Bhangra is a product of Britain’s growing Asian community, a mixture of Punjabi folk music and techno, jungle, house, rock and dancehall reggae. Traditionally, bhangra was played at harvest festivals where one of the chief products was hemp (bhang), which helps explain the trance-inducing beat. Although considered too Western by Indian parents fearful of assimilation, the music currently rules Britain’s Asian music charts.
Apache Indian, who hails from Hansworth (home of Steel Pulse and UB40), is primarily a ragamuffin DJ, although many of his tunes have elements of the bhangra beat. No Reservations as recorded in Jamaica; along with “Feel It Fe Real,” a duet with reggae crooner Maxi Priest, it features three UK hits: “Chok There,” chanted in Jamaican/English patois and riding a bubbly dhol (double-headed drum) riddim, and the typical dancehall boasts of “Don Raja” and “Move Over India.” The most Indian track on the disc is “Arranged Marriage,” which samples bits of Indian filmi music, uses tabla and expounds culturally conscious lyrics that deal with one of the traditions that cause tribulation for more assimilated Asian youth in the UK.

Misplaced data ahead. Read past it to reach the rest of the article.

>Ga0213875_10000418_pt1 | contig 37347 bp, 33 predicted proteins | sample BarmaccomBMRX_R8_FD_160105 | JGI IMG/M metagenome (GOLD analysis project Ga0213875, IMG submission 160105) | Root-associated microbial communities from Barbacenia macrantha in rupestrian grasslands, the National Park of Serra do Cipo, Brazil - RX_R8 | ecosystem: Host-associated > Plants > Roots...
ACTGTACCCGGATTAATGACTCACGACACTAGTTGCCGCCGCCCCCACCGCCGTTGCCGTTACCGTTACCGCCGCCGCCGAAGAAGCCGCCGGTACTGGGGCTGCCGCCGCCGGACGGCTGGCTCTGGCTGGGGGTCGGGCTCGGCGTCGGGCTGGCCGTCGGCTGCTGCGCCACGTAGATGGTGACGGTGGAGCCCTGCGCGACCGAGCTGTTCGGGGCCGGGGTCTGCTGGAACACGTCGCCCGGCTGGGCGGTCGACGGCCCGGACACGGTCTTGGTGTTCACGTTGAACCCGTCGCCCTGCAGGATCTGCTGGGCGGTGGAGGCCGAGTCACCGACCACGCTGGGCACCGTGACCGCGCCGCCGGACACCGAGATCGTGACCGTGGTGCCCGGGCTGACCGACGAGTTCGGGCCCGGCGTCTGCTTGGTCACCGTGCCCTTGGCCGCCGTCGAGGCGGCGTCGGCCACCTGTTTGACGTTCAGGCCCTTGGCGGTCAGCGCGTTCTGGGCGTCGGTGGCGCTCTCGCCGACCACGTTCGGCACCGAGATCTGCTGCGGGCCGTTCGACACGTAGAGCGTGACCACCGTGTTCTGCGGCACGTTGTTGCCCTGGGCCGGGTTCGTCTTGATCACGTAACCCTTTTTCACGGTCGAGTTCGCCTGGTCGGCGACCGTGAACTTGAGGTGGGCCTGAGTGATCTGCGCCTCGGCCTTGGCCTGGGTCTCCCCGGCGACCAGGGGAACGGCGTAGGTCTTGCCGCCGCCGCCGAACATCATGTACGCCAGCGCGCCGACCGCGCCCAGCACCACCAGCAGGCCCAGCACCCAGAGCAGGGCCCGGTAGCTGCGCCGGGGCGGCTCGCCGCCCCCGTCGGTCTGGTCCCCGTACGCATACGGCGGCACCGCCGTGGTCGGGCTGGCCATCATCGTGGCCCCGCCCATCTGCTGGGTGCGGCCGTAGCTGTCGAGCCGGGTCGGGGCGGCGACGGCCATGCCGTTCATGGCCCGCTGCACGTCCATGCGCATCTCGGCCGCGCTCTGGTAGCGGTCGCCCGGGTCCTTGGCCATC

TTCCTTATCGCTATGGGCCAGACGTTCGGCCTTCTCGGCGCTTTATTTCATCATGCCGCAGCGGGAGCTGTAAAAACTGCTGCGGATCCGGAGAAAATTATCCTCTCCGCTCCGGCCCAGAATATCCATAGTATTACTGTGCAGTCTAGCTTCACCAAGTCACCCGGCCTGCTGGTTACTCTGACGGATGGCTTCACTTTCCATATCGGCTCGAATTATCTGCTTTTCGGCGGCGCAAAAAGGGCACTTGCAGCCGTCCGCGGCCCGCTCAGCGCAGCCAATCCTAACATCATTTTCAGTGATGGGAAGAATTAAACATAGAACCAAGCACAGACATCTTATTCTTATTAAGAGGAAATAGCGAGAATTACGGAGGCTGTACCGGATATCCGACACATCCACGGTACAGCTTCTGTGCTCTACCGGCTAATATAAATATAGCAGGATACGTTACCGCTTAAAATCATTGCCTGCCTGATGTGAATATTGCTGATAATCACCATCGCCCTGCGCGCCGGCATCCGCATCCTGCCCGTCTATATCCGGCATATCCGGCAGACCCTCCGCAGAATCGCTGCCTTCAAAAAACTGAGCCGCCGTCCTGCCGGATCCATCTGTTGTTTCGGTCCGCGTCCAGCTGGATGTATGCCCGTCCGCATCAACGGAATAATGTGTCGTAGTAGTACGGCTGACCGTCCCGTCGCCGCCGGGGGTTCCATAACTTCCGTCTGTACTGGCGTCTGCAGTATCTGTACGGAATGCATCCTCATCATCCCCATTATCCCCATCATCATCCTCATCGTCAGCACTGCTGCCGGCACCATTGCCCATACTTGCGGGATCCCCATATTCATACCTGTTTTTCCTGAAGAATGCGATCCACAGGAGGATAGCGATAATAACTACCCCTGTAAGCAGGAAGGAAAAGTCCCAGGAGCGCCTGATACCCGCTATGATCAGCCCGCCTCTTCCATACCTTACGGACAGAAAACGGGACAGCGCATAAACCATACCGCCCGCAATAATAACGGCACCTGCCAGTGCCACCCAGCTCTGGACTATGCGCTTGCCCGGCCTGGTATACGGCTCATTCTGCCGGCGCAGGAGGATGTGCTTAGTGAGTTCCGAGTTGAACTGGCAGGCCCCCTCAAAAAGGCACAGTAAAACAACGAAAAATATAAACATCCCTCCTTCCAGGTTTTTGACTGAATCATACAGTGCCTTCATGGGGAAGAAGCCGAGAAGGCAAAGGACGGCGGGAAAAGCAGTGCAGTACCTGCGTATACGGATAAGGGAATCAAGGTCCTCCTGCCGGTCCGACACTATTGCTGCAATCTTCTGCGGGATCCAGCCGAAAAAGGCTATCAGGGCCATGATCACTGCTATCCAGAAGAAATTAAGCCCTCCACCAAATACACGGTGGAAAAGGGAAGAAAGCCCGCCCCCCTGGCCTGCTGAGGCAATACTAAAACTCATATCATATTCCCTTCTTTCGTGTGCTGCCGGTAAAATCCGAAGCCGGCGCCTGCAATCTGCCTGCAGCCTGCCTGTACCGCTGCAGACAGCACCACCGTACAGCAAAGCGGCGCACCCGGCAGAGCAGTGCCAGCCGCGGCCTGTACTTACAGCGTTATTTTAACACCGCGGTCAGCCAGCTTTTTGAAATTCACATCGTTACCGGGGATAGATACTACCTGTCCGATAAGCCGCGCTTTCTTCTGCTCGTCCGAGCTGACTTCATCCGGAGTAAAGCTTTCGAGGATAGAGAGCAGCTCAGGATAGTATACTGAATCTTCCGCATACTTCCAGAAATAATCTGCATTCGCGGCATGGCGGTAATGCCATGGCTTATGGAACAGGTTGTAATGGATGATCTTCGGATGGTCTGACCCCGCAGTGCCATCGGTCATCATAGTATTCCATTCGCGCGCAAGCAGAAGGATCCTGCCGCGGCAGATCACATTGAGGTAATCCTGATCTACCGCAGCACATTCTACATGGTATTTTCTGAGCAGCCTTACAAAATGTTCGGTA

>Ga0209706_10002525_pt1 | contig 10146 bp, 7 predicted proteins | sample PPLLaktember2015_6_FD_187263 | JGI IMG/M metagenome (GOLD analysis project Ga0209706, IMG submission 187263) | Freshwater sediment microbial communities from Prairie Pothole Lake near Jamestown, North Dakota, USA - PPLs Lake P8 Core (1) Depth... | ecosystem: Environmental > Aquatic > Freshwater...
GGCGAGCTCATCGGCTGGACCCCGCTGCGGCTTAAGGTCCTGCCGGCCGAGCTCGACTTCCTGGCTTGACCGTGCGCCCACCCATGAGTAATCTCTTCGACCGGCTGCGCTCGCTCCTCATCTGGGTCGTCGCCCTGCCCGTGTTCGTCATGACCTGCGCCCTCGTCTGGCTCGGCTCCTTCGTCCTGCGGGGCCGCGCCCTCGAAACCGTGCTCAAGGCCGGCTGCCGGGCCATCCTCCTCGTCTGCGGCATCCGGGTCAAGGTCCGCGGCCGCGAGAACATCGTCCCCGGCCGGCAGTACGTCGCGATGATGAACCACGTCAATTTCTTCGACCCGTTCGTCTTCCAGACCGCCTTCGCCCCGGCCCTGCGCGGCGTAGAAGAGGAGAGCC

On Make Way, Apache uses a more folkloric bhangra sound with his dancehall and adds elements of roots reggae, jungle, hip-hop, R&B, rock steady and rock. “Boomshackalak,” Apache’s first UK pop crossover hit, is a mélange of various Motown samples married to a chunky reggae guitar, “Armagideon Time” (an oldie popularly covered by the Clash) has a biblical roots reggae tone and a catchy chorus, “Born for a Purpose” is a traditional R&B/reggae ballad, “Boba” mixes acoustic bhangra with a modified funk beat to poke fun at assimilated Indians in Hindi/patois and “Who Say?” would be at home at any rave with its heavy, techno jungle feel. Tim Dog, Yami Bolo and Frankie Paul all have featured vocal spots.